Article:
There's an intriguing question raised almost daily by most U.S. media sources when it comes to the Internet: Is now the right time to get into the adult Web-site industry?
Oh, my bad, that's my question. Media outlets are asking themselves a slightly different question: Should we or should we not charge for content?
It seems as if right now, the consensus is, well, maybe, no, er, kind of, YES!, no, I don't know. So there's not a consensus. But everyone seems to have a fairly strong opinion one way or another. Most newspapers and TV and radio stations would probably like to charge for content to gain online revenue. Most consumers would prefer not to have to pay for online content. Most badminton players would rather just hang out at the World Badminton page, which was last updated during the Civil War.
A January 1998 article from D-Lib Magazine proposes that charging for online content is essential for upkeep of digital libraries. Not many people would argue with this, with the exception of argumentative people, who still maintain occasionally that the world is flat and green beans are actually orange. Most media sources are charging for archived material. But should people be hounded every time they go to read the daily news?
One solution many news organizations are using is a free subscription method. Users can have free access to the site, as long as they sign up and give demographic information, such as the name of their third-grade teacher and the amount (in gallons) of apple juice they have consumed during their lifetime. The New York Times is one newspaper using the membership model. Media sources can use this information to target advertisers and see what interests readers. That's a good reason why badminton never appears on the front of The New York Times, but I bet if they took a poll, users might want to add a few provocative pictures on the front.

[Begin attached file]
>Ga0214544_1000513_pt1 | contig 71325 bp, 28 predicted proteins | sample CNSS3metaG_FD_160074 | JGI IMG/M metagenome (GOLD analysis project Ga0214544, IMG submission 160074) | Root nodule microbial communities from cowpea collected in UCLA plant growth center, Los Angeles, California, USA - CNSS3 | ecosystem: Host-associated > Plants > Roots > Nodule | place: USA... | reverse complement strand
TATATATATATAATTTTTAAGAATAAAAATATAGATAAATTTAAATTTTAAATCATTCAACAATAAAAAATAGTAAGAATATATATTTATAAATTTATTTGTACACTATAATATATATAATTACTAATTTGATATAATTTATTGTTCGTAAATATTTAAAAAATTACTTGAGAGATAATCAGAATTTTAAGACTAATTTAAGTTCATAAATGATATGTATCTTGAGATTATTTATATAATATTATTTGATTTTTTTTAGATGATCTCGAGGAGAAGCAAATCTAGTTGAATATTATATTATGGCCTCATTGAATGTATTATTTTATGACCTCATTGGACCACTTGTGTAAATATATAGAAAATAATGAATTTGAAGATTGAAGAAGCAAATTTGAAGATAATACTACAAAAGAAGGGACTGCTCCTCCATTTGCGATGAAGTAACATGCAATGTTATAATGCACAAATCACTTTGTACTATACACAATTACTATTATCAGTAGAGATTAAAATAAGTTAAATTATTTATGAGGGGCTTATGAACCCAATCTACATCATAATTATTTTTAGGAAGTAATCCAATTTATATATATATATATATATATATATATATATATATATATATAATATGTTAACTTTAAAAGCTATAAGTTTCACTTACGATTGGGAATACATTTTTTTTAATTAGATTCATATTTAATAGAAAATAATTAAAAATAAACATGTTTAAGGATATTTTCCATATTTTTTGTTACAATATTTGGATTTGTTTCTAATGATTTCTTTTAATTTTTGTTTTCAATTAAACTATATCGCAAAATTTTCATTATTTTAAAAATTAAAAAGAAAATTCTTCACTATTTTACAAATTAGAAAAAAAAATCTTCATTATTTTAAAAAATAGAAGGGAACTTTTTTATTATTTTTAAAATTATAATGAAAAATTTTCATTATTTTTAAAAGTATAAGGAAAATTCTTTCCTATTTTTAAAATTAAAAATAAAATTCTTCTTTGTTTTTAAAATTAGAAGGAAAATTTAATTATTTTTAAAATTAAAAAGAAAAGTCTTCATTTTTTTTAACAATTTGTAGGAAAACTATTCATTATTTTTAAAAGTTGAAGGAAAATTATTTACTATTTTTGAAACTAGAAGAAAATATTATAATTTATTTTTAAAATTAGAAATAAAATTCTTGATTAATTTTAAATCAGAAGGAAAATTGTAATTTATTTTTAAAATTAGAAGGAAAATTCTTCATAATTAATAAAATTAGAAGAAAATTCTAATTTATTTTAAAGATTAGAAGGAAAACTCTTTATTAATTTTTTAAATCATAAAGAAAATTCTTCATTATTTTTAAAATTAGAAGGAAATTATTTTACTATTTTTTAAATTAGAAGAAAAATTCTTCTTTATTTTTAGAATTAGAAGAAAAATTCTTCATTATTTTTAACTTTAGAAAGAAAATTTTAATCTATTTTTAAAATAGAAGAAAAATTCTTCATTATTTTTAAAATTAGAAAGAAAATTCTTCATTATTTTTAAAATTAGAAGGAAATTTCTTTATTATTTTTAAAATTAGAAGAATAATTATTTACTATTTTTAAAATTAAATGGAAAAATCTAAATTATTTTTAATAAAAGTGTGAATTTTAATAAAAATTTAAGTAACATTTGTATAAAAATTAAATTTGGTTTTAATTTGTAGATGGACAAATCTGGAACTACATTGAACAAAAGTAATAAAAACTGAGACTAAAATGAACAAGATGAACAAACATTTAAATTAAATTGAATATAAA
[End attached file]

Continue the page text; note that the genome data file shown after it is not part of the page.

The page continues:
That takes us back to adult Web sites . . . why are they so profitable compared to many other media Web sites? The answer may seem obvious, but it has a lot to do with marketing. For instance, even free porn sites have ads for pay sites, so the free sites make money referring other customers through ad banners. Pay sites give members a variety of activities with which to keep entertained. It's not just pictures, it's video, audio, chat rooms, all sorts of things. (By the way, instead of spending 651,071 hours researching this for the article, which I was ready to do, I found some of the information in online articles. That's good, because I prefer not to mix business with pleasure, at least before lunchtime.)
So should newspapers and TV and radio stations be charging for their content? The answer is simple: yes and no. No, I don't think they should charge for everyday material and recent news. But they could collect information from users with some type of membership service. At the same time, news organizations could charge for special sections, possibly to be downloaded, or anything that adds value to the already existing site. They should definitely be charging for past editions and stories, but of course, you have to have a payment system in place.
It would be nice for online users to be able to pay directly and get the information they are seeking right away. Even small adult Web sites are reportedly making $30,000-$40,000 a year. With that kind of money, media outlets could spend a little to add unique online content and perhaps even update the World Badminton page. Of course, that might need to be changed to the All-Nude Badminton page.